No changes proposed — yet
The report suggested more frequent monitoring but stopped short recommending any intensive stocking or regulation changes, such as the number or size of walleyes that anglers can keep. The river currently has a very conservative, two-fish daily limit, and anglers must throw back any walleye under 15 inches.
But anglers can keep any fish over 15 inches, and association members said they are seeing too many other anglers keeping too many big fish, especially during ice fishing season when large, spawning-size female walleye enter the harbor from the lake to stage before laying eggs.
The two fish over 15 inches limit "doesn't protect big fish,''' Jarrid Houston, an association member, local guide and fishing columnist for the News Tribune, told biologists at the meeting.
Piszcek and Pinkerton said their agencies are discussing potential regulation options that might help bolster the river/lake system's overall walleye population. Regulation changes could be part of new management plans that both states currently are developing for the river/lake system. So far no specific new rules have been proposed.
"We're at the point of talking about what we should be doing going forward,'' Piszczek said.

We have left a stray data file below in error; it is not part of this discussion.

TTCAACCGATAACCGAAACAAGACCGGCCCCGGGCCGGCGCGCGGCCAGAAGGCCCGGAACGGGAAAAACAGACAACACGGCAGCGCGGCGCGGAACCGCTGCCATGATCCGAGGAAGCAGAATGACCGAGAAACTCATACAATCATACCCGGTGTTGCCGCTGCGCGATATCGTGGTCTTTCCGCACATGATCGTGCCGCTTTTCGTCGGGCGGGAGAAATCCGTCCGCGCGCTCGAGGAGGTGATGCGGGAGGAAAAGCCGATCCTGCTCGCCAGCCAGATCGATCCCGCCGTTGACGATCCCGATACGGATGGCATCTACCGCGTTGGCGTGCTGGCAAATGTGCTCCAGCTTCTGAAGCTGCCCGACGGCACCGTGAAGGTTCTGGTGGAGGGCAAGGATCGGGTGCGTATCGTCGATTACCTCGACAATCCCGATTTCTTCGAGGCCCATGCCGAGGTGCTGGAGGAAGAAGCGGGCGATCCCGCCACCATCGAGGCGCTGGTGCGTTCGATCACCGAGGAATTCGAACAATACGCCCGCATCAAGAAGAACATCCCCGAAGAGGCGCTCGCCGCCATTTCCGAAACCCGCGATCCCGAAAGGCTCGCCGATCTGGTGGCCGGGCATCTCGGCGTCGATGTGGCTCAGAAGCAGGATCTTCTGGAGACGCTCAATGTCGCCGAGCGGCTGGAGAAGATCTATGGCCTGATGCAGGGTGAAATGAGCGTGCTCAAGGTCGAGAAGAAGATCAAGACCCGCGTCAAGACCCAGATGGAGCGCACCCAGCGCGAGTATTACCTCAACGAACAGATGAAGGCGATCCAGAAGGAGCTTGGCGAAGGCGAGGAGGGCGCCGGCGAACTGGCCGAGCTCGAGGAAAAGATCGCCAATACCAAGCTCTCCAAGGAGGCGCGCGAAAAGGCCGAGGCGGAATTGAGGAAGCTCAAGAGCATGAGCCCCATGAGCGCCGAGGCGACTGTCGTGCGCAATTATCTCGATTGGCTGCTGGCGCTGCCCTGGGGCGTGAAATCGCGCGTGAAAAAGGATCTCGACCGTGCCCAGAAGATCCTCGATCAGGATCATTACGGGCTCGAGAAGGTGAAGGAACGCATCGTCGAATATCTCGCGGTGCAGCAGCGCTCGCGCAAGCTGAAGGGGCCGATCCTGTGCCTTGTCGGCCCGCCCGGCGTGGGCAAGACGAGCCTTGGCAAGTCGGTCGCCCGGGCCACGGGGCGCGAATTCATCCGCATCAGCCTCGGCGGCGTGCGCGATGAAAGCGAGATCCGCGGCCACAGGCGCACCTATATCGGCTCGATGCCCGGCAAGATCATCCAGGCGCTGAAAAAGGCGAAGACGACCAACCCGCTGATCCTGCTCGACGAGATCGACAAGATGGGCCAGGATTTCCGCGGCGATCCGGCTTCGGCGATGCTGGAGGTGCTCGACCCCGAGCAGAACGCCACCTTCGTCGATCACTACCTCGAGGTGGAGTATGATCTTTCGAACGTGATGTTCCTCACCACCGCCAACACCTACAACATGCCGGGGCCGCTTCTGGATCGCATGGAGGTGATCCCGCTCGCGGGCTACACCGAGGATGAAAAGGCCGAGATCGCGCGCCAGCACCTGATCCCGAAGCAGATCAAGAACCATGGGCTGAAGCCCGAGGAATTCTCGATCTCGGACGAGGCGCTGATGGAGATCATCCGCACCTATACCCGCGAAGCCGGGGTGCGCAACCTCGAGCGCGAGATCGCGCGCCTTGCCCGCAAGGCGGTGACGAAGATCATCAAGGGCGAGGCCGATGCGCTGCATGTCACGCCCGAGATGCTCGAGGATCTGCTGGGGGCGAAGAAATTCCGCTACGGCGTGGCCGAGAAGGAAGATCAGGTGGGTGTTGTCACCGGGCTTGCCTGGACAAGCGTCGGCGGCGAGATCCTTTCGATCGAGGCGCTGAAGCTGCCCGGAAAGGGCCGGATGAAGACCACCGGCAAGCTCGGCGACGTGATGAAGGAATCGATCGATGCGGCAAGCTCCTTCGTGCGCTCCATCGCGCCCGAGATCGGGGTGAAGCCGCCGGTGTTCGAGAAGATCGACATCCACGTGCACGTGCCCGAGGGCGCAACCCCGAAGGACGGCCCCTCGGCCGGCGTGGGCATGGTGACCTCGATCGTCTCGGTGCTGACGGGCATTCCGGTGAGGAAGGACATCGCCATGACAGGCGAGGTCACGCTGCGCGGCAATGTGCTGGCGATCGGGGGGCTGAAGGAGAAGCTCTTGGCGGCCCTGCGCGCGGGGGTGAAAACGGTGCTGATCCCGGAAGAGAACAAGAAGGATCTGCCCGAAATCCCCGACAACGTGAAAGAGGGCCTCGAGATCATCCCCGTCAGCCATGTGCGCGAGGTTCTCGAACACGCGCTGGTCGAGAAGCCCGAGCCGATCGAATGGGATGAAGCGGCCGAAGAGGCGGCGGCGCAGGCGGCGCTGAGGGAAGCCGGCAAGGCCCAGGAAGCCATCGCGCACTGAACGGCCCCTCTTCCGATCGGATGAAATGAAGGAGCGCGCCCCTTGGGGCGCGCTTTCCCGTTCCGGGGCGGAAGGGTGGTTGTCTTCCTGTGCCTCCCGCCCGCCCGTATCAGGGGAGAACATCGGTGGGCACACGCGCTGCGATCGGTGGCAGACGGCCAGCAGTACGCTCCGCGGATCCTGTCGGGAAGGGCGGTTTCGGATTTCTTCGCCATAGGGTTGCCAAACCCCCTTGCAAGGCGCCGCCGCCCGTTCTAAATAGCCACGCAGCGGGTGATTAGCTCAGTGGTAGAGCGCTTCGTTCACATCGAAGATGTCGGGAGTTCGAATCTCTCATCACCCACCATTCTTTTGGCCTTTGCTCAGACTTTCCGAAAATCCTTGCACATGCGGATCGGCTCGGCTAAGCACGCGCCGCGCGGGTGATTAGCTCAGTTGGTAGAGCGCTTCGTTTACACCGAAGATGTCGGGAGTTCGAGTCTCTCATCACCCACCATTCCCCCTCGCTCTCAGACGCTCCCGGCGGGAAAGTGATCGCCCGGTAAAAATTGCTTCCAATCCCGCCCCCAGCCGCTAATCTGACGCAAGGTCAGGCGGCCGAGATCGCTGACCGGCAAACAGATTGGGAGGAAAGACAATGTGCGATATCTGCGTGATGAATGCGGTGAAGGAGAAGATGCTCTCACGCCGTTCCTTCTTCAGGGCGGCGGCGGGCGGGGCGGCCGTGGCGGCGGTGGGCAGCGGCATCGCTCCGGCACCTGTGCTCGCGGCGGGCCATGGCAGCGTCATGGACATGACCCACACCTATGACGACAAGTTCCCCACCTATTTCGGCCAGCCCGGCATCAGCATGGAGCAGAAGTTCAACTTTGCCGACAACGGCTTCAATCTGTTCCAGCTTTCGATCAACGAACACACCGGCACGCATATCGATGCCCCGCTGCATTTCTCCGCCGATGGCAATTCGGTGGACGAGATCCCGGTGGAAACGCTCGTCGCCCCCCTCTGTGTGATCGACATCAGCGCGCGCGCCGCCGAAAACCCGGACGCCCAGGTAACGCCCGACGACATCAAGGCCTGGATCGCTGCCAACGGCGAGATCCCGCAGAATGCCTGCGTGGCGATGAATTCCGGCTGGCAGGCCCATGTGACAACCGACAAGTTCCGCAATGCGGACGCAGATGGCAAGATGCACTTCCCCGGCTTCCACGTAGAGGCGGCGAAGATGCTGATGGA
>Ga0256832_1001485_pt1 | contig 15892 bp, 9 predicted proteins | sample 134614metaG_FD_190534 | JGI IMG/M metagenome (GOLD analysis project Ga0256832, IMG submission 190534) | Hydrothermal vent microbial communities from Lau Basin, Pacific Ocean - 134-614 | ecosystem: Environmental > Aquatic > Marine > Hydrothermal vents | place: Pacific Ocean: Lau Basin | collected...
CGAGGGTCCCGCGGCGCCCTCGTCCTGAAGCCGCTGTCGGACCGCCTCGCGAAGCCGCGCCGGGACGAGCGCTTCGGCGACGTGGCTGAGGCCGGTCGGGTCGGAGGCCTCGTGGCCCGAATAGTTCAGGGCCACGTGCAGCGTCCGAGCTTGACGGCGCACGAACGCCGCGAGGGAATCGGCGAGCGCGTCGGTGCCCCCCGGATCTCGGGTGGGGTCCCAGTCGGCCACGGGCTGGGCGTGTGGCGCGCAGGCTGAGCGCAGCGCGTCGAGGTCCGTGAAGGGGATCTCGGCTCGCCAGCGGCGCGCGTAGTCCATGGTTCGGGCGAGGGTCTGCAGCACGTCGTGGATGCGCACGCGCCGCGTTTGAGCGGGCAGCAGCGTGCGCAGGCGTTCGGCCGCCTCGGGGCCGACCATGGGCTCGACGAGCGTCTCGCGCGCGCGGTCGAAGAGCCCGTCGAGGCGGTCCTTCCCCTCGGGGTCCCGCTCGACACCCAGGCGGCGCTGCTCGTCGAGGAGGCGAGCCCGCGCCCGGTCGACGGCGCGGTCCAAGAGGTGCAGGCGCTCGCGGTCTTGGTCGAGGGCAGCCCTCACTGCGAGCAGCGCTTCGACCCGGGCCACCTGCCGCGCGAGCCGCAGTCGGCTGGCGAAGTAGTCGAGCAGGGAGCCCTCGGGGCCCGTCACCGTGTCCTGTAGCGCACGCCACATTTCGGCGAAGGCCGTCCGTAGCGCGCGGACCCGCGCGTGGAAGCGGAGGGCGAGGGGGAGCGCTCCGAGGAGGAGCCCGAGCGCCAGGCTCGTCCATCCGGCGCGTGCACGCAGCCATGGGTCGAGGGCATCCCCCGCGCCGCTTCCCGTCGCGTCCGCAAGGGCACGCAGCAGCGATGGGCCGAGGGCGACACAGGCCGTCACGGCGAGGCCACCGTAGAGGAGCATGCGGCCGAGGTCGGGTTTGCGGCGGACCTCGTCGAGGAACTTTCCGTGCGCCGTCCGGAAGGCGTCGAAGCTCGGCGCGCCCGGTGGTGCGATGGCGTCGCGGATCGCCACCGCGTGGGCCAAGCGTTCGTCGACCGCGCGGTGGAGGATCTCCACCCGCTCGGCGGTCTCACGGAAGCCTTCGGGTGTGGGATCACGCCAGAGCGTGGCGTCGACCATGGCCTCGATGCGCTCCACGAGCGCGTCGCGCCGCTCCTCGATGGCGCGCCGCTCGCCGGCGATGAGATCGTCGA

Asked whether a slot limit might help lower the overall harvest and protect the population, Pinkerton said "that's something we're looking into." Many lakes and rivers have slot limits that require anglers to keep only fish between certain lengths, or throw back all fish between certain lengths.
Association members generally support a new regulation that would limit or stop anglers from keeping large, spawning size walleyes - those over 22 inches long. Others want Wisconsin to drop the Lake Superior walleye limit from five fish daily to two, the same as the river, especially considering big walleyes spend more time in the lake. No one seemed to know why anglers who leave the harbor to fish in the lake have been allowed to keep more than twice as many fish from the same population.